MP urges WAEC to curb examination leakages

Rev. John Ntim Fordjour, Member of Parliament (MP) for Assin South has called on the West African Examination Council (WAEC) to take preventive measures to check the impending Basic Education Certificate Examination (BECE) from leaking.

According to him the perennial leakages of the West Africa Examination (WAEC) papers was an unfortunate phenomenon which grossly undermined the integrity of the education system of Ghana and potentially mitigated against the sustenance of the international competitiveness of Ghanaian students.

Rev. Ntim Fordjour made the pronouncement on the floor of Parliament when he presented a statement on the challenges posed by examination leakages on the image of Ghana on the international front.

WAEC is an independent international examinations body established in 1952 and mandated to conduct examinations and award credible certificates to candidates. The jurisdiction of WAEC exists in Anglophone West African countries namely Ghana, Nigeria, Liberia, Gambia and Sierra Leone.

In Ghana, the operations of WAEC are regulated by the WAEC Law 2006 (Act 719). The two national examinations conducted by WAEC in Ghana are BECE and WASSCE for the first and second cycle institutions respectively.

Rev Ntim Fordjour stated that although WAEC had over the years battled with examination leaks, the mass leakages of examination papers characterising the past decade, called for serious concern.

He said despite recurring assurances by WAEC of strict measures put in place to check the menace, perennial examination leaks had become the bane of the examination body.

He cited for example, some of the massive leaks of examination papers including; the cancellation of the BECE papers in 2002, the annulment of the WACCE papers in 2008, and the 2015 cancellation of five (5) BECE papers.

Rev. Ntim Fordjour also stated that the most embarrassing of the menace occurred in 2016 where amidst the viral transmission of examination questions on various social media platforms hours prior to the scheduled exams, WAEC failed to concede leakage but rather insisted on describing the incidence as “foreknowledge of the question before commencement of examination”.

He said the advent of social media did not exacerbate the menace of examination leaks but rather exposed the extent of failure inherent in the examination system.

He said although this perennial challenges had existed in the country for decades, interventions by WAEC and relevant stakeholders were yet to prove sustainable, in the quest to put an end to it.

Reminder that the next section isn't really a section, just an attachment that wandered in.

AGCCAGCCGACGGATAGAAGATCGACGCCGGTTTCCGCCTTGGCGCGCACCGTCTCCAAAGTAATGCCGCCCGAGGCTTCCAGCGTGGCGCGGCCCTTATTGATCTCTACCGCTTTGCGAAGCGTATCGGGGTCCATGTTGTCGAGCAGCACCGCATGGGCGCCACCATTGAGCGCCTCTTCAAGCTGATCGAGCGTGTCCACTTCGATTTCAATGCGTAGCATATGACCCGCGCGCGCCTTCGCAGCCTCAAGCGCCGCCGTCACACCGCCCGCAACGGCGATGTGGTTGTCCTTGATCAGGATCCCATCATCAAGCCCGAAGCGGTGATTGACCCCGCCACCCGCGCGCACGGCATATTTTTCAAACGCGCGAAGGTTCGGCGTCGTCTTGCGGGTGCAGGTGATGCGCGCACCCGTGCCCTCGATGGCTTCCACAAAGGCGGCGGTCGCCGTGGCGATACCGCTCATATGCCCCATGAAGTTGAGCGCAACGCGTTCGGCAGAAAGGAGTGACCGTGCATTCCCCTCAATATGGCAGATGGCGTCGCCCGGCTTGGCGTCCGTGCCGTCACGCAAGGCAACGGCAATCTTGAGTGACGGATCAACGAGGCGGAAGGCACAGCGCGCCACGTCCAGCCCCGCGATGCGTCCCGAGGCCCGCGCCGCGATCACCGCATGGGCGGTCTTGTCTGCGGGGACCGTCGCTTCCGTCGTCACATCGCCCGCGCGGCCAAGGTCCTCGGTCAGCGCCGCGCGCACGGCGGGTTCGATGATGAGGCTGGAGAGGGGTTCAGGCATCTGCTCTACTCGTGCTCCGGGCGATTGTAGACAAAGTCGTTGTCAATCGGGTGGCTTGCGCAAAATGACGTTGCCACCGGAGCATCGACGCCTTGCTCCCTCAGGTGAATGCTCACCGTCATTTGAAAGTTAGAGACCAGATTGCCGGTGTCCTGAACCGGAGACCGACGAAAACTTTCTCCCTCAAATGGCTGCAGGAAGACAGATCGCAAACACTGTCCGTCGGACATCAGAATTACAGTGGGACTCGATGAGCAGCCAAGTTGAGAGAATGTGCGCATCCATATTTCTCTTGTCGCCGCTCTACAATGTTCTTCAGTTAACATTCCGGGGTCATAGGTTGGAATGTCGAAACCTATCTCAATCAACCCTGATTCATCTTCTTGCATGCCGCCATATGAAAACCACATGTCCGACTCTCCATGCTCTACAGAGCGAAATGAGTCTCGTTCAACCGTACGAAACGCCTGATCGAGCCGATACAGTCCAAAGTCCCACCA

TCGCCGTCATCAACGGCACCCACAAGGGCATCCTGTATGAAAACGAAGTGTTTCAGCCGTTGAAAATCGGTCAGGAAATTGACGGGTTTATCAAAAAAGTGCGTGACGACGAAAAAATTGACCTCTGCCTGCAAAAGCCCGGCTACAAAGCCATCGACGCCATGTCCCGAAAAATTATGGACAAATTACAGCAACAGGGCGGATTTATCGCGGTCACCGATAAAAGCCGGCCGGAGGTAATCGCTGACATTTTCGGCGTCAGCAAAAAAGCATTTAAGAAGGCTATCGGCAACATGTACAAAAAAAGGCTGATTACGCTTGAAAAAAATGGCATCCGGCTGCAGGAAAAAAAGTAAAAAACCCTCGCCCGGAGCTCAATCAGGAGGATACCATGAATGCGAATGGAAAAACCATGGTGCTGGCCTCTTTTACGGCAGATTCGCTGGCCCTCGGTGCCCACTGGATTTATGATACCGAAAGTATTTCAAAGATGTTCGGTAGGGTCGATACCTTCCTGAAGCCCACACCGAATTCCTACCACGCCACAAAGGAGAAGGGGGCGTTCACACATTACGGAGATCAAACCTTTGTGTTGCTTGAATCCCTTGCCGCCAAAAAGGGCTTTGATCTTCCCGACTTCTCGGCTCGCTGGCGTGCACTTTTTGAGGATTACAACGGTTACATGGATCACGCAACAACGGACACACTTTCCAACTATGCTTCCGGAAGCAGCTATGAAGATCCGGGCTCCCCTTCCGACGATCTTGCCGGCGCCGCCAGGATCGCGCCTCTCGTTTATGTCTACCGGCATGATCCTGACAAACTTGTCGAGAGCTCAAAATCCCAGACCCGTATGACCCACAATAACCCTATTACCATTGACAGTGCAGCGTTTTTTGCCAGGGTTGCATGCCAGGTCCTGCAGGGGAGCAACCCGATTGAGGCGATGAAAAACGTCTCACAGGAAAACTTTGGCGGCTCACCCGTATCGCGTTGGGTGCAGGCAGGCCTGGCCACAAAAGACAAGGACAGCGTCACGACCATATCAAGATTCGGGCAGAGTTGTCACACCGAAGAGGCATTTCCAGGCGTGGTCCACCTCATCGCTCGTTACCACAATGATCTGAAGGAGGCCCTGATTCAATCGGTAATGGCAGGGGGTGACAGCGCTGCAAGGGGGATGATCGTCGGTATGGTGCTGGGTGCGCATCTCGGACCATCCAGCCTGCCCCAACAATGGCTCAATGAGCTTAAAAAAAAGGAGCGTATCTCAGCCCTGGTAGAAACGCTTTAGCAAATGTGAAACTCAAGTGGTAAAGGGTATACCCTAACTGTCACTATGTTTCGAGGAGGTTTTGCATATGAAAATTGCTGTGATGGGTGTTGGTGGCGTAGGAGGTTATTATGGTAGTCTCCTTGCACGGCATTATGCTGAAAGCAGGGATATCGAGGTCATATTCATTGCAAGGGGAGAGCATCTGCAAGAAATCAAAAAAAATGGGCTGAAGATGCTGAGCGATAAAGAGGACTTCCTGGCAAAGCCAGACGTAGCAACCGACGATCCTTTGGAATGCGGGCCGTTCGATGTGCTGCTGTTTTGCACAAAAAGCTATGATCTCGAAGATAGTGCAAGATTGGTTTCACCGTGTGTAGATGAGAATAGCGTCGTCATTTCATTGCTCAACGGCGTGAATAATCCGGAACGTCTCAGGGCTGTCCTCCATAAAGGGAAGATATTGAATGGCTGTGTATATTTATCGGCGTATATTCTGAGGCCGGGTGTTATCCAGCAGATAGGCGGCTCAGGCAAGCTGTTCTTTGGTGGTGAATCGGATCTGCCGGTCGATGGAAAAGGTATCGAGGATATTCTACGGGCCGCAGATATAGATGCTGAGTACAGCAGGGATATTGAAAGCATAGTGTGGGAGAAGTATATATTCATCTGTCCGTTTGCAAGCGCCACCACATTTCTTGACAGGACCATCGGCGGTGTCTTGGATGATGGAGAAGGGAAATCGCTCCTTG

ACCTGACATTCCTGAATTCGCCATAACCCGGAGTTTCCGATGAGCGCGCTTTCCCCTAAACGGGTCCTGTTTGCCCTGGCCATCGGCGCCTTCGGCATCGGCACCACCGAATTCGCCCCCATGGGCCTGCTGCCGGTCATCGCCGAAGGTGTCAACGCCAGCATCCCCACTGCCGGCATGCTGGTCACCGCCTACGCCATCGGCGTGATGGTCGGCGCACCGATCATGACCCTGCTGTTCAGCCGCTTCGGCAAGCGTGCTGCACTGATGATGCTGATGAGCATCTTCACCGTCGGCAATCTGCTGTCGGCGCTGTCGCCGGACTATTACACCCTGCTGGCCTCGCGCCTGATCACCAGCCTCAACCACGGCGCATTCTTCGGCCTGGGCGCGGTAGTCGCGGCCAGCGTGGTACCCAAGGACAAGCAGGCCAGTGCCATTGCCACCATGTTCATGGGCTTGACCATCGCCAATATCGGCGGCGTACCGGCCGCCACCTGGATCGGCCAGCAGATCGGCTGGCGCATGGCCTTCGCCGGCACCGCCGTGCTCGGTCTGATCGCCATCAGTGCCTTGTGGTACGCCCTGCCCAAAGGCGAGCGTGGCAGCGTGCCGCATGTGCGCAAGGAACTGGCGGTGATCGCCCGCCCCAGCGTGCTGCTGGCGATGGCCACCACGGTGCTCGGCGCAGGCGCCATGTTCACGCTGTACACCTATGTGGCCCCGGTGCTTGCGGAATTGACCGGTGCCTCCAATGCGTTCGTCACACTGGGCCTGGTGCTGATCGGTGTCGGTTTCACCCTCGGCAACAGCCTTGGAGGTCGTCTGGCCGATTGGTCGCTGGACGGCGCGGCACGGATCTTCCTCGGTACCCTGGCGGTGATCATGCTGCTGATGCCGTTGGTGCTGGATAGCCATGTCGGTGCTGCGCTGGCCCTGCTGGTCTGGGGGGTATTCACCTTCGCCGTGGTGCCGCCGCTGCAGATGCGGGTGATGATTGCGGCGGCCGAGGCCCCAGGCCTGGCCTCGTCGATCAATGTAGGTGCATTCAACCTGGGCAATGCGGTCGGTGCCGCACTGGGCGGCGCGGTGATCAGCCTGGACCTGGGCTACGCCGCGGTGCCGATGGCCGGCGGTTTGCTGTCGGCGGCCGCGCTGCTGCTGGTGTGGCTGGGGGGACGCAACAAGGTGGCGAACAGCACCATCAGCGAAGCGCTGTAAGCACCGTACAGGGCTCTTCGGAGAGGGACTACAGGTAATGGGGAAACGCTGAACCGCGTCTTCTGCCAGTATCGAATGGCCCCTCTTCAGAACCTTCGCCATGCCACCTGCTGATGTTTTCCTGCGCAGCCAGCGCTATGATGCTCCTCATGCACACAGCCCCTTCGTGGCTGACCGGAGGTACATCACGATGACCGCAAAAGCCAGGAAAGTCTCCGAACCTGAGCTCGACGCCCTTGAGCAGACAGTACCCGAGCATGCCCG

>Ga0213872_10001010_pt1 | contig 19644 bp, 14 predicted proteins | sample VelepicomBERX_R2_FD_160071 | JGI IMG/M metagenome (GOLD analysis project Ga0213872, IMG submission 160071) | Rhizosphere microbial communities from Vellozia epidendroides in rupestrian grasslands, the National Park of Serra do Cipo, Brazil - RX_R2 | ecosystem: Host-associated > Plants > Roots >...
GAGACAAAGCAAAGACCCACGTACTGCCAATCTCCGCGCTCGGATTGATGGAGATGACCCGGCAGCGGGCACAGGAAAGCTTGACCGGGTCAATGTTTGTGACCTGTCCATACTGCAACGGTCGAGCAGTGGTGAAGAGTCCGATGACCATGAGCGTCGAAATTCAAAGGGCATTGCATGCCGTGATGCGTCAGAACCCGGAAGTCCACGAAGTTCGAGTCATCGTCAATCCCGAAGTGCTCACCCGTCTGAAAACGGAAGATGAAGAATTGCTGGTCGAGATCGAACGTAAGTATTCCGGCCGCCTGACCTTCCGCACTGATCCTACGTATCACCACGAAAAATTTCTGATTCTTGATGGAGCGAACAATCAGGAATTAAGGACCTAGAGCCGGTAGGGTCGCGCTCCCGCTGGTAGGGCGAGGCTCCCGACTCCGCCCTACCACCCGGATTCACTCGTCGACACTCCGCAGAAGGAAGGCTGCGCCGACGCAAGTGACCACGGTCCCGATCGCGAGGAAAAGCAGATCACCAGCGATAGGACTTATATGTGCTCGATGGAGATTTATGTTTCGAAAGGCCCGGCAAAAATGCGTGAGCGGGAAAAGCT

Rev. Ntim Fordjour further stated that although the government was not expected to unduly interfere in the activities of WAEC, it could not sit on the fence and look on unconcern for the challenges on the part of WAEC to jeopardise the integrity of the educational system and the future prospects of Ghanaian students.

He said the grave repercussion exacted on the society by this perennial challenges of WAEC examination leaks could not be overemphasized.

He said credibility of certificates awarded by WAEC in Ghana was at stake, as well as the psychological and financial strain that parents and innocent students were subjected to in preparations for re-sitting in events that exams cancellation was traumatising.

Rev. Ntim Fordjour also stressed the need for the country to learn from other jurisdictions that had successfully and consistently upheld of examinations over the years.

Mr Speaker, Proverbs 22:6 says: “Train up a child the way he should go, and when he is old, he will not depart from it”.

He said as a country, people seemed to have paid insufficient attention to moral values and the education thereof.

“The people cannot end lumping blame on WAEC and expect the resolution of the menace, without acknowledging the critical roles that the rest on the people as citizens, parents, teachers, students, heads of educational institutions, traders, printing press and security officials.”

Mr Samuel Okudjeto Ablakwa, MP for South Tongu in his contribution on the statement conveyed his best wishes to all candidates preparing towards the upcoming BECE exams.

He however called on WAEC to ensure that this year’s exams become leakage free as last year’s exams was incident free and successful. 

He advised the BECE candidates to stay away from examination malpractices and be confident and not carried away by peer pressure.

He urged the candidates to be wary of people who claim to be examination agents and report such people to the police.

Mr Vincent Sowah Odotei, Deputy Minister for Communication and MP for La Dade Kotopon in his contribution revealed that apart from the examination leakages, some unscrupulous people had attempted to alter their examination results within the educational system.

He said the Ministry of Communication would come out with structures to ensure that all systems including educational institutions were protected from such bad nuts.

Mr Rockson Nelson Dafeamekpor, MP South Dayi in his contribution congratulated all the candidates preparing towards the forthcoming BECE exams.

He encouraged the students to be serious with their books in order to pass well and take advantage of government’s Free SHS policy which would start in September, this year.

He alleged that it was not the students who were the source of leaks of examinations questions, but the workers of WAEC and those who set the questions. 

He urged WAEC to take all the precautionary measures so that their staff do not leak the questions and turn round to blame the candidates for having access to the leaked papers before writing.

Source: GNA  

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